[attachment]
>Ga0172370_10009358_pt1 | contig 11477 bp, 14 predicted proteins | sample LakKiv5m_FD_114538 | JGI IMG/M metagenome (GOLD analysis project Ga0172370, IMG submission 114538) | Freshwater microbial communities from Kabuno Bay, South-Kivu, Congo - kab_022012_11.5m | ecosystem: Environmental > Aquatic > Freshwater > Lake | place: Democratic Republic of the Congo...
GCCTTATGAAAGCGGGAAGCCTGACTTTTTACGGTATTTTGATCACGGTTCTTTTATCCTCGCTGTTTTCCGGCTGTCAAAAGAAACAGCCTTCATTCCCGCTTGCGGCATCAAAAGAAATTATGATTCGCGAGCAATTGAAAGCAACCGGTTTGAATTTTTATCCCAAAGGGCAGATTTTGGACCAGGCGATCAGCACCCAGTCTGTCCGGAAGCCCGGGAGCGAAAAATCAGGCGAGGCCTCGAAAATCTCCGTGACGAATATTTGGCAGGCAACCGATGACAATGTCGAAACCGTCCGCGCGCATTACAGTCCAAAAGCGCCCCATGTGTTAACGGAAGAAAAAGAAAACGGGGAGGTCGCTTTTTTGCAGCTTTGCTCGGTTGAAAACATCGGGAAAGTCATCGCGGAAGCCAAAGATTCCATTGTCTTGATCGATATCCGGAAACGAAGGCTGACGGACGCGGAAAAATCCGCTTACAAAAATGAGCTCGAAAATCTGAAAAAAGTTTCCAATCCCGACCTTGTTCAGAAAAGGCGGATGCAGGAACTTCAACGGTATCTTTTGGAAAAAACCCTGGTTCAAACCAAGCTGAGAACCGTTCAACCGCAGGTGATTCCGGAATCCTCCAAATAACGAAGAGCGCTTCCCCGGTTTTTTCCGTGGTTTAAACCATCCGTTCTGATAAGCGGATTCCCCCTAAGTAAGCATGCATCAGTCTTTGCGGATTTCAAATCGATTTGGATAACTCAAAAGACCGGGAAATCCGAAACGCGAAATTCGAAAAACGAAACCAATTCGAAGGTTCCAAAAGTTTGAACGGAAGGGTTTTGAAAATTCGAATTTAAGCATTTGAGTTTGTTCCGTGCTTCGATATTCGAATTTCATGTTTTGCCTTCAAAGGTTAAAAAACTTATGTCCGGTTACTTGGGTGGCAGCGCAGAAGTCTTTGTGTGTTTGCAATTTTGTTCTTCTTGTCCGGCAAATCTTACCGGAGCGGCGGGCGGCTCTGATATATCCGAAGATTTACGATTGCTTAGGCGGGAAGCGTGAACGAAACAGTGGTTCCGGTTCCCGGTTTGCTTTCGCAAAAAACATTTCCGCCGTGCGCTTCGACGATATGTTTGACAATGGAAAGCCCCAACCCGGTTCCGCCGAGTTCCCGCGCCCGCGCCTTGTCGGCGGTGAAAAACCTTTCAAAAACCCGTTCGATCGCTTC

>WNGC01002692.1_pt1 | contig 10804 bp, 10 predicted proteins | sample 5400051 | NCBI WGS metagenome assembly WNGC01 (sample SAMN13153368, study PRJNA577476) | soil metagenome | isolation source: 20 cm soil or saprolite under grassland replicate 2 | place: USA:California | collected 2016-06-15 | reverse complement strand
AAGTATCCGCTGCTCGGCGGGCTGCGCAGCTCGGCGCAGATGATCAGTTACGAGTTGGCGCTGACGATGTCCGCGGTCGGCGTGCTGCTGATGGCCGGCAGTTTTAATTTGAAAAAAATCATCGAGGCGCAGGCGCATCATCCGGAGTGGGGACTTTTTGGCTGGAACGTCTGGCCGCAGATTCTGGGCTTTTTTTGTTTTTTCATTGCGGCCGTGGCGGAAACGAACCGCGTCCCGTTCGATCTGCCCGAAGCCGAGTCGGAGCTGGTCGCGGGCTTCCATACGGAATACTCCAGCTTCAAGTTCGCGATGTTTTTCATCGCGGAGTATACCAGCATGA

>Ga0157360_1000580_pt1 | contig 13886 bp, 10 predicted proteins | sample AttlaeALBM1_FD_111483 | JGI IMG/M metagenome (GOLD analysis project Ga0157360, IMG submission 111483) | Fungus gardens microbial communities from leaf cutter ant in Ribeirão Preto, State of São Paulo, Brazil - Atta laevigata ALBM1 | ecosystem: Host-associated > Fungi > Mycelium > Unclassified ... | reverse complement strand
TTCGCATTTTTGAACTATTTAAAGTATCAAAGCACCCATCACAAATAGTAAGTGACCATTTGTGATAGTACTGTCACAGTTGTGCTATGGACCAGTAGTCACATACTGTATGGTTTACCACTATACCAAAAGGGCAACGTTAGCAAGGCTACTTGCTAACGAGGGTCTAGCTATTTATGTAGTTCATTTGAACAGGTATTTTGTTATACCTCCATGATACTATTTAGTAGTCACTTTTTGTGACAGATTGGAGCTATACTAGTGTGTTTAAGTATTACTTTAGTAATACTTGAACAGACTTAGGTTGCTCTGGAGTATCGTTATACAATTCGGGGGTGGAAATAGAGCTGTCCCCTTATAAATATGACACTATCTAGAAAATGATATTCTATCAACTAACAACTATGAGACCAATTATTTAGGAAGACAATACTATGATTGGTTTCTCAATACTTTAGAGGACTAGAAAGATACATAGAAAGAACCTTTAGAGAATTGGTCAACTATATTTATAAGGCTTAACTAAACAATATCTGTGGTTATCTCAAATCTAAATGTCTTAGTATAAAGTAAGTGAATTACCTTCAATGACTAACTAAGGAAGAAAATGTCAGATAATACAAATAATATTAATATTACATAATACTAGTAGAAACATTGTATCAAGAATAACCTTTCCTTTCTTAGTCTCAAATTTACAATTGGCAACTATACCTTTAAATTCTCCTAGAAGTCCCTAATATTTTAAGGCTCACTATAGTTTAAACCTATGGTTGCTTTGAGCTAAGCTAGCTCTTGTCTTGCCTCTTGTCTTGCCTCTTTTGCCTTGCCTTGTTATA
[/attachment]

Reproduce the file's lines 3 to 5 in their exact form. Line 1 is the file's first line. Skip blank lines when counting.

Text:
>WNGC01002692.1_pt1 | contig 10804 bp, 10 predicted proteins | sample 5400051 | NCBI WGS metagenome assembly WNGC01 (sample SAMN13153368, study PRJNA577476) | soil metagenome | isolation source: 20 cm soil or saprolite under grassland replicate 2 | place: USA:California | collected 2016-06-15 | reverse complement strand
AAGTATCCGCTGCTCGGCGGGCTGCGCAGCTCGGCGCAGATGATCAGTTACGAGTTGGCGCTGACGATGTCCGCGGTCGGCGTGCTGCTGATGGCCGGCAGTTTTAATTTGAAAAAAATCATCGAGGCGCAGGCGCATCATCCGGAGTGGGGACTTTTTGGCTGGAACGTCTGGCCGCAGATTCTGGGCTTTTTTTGTTTTTTCATTGCGGCCGTGGCGGAAACGAACCGCGTCCCGTTCGATCTGCCCGAAGCCGAGTCGGAGCTGGTCGCGGGCTTCCATACGGAATACTCCAGCTTCAAGTTCGCGATGTTTTTCATCGCGGAGTATACCAGCATGA

>Ga0157360_1000580_pt1 | contig 13886 bp, 10 predicted proteins | sample AttlaeALBM1_FD_111483 | JGI IMG/M metagenome (GOLD analysis project Ga0157360, IMG submission 111483) | Fungus gardens microbial communities from leaf cutter ant in Ribeirão Preto, State of São Paulo, Brazil - Atta laevigata ALBM1 | ecosystem: Host-associated > Fungi > Mycelium > Unclassified ... | reverse complement strand